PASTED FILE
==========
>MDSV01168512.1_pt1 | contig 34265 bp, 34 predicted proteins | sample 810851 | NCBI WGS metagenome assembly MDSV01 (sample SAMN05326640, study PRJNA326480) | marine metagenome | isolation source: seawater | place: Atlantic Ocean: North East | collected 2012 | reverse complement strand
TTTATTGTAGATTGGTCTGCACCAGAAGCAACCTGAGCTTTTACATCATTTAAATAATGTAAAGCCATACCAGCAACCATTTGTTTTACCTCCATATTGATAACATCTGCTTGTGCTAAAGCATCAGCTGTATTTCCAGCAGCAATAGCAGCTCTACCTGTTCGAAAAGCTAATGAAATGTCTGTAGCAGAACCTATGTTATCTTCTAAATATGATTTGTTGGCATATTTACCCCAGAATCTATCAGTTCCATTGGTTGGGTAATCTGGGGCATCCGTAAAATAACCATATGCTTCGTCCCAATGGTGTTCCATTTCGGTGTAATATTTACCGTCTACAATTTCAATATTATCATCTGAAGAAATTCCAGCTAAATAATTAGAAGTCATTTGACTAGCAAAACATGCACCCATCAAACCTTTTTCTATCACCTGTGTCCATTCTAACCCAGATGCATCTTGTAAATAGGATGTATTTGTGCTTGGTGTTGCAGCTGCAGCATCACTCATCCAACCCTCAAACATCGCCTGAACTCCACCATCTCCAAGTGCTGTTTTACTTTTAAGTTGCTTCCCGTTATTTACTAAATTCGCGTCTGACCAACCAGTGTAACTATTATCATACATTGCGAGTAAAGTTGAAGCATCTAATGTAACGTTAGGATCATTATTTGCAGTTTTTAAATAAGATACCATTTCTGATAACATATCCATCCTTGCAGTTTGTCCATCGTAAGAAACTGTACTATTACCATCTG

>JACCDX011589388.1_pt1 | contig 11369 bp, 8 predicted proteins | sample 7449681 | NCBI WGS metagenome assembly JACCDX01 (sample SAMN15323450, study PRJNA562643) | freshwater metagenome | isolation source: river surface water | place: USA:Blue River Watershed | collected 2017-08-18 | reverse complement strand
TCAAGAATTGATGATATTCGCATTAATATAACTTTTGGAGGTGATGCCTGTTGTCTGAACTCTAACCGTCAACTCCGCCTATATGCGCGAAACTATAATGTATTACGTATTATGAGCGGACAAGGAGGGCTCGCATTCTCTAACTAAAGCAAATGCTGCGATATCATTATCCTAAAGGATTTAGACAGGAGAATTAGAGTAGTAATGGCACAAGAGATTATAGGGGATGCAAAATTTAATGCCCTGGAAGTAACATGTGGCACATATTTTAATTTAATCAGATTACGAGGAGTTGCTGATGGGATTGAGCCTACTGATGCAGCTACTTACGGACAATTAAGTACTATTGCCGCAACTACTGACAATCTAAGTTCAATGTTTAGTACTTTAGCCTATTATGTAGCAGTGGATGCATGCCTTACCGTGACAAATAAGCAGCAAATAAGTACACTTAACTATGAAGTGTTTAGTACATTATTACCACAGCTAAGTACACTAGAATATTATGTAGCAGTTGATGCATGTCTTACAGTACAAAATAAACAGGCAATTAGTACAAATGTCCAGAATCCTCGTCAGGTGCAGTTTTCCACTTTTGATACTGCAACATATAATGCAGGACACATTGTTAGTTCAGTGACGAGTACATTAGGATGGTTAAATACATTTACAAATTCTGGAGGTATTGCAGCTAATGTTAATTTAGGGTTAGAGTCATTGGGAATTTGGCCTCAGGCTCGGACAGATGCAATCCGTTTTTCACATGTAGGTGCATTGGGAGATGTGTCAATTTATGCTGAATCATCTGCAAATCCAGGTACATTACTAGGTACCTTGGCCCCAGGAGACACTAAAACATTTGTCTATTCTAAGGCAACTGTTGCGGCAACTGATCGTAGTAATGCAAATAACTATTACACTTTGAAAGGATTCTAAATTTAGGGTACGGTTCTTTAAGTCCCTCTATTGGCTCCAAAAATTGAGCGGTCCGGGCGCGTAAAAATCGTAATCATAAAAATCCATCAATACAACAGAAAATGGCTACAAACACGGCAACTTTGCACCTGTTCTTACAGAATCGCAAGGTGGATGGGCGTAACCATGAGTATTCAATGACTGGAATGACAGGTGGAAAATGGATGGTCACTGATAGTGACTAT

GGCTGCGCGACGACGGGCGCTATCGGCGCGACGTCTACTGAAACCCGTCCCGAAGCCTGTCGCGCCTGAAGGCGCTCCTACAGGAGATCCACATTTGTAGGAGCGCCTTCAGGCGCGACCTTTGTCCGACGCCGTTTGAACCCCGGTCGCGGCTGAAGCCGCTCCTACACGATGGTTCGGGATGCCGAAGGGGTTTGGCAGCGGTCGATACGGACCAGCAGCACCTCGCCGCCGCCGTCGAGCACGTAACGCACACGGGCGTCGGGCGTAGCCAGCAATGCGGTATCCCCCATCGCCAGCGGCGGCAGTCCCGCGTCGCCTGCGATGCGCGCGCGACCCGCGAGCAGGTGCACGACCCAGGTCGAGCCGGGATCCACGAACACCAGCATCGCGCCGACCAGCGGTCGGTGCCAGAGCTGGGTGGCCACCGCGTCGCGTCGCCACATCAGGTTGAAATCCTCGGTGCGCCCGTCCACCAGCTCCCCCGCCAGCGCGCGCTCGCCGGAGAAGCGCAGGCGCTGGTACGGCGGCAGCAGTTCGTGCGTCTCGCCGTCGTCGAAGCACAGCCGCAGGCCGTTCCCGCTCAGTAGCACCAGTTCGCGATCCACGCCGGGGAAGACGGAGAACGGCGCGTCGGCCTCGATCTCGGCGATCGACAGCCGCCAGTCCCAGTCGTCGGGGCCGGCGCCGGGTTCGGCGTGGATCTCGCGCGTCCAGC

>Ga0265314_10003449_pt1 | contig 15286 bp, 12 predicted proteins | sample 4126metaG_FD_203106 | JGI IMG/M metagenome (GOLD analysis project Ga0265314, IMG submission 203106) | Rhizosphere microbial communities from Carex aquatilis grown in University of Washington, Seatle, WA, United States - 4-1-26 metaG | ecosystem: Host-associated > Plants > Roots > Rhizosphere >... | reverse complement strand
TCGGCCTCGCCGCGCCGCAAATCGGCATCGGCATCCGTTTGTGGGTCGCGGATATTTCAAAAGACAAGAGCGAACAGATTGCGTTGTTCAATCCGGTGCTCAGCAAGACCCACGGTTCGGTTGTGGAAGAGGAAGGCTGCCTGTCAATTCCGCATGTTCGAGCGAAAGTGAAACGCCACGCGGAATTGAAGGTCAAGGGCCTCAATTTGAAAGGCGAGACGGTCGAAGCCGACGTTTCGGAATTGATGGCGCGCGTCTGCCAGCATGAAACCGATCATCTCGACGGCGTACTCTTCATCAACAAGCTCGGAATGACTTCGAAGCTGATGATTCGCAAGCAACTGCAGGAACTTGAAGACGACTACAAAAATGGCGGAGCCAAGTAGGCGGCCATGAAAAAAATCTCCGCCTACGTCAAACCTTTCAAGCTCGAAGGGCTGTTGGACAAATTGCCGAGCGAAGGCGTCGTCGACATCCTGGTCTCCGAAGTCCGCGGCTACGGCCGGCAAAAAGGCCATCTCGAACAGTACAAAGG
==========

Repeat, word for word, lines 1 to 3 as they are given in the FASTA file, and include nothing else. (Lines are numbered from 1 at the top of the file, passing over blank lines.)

>MDSV01168512.1_pt1 | contig 34265 bp, 34 predicted proteins | sample 810851 | NCBI WGS metagenome assembly MDSV01 (sample SAMN05326640, study PRJNA326480) | marine metagenome | isolation source: seawater | place: Atlantic Ocean: North East | collected 2012 | reverse complement strand
TTTATTGTAGATTGGTCTGCACCAGAAGCAACCTGAGCTTTTACATCATTTAAATAATGTAAAGCCATACCAGCAACCATTTGTTTTACCTCCATATTGATAACATCTGCTTGTGCTAAAGCATCAGCTGTATTTCCAGCAGCAATAGCAGCTCTACCTGTTCGAAAAGCTAATGAAATGTCTGTAGCAGAACCTATGTTATCTTCTAAATATGATTTGTTGGCATATTTACCCCAGAATCTATCAGTTCCATTGGTTGGGTAATCTGGGGCATCCGTAAAATAACCATATGCTTCGTCCCAATGGTGTTCCATTTCGGTGTAATATTTACCGTCTACAATTTCAATATTATCATCTGAAGAAATTCCAGCTAAATAATTAGAAGTCATTTGACTAGCAAAACATGCACCCATCAAACCTTTTTCTATCACCTGTGTCCATTCTAACCCAGATGCATCTTGTAAATAGGATGTATTTGTGCTTGGTGTTGCAGCTGCAGCATCACTCATCCAACCCTCAAACATCGCCTGAACTCCACCATCTCCAAGTGCTGTTTTACTTTTAAGTTGCTTCCCGTTATTTACTAAATTCGCGTCTGACCAACCAGTGTAACTATTATCATACATTGCGAGTAAAGTTGAAGCATCTAATGTAACGTTAGGATCATTATTTGCAGTTTTTAAATAAGATACCATTTCTGATAACATATCCATCCTTGCAGTTTGTCCATCGTAAGAAACTGTACTATTACCATCTG

>JACCDX011589388.1_pt1 | contig 11369 bp, 8 predicted proteins | sample 7449681 | NCBI WGS metagenome assembly JACCDX01 (sample SAMN15323450, study PRJNA562643) | freshwater metagenome | isolation source: river surface water | place: USA:Blue River Watershed | collected 2017-08-18 | reverse complement strand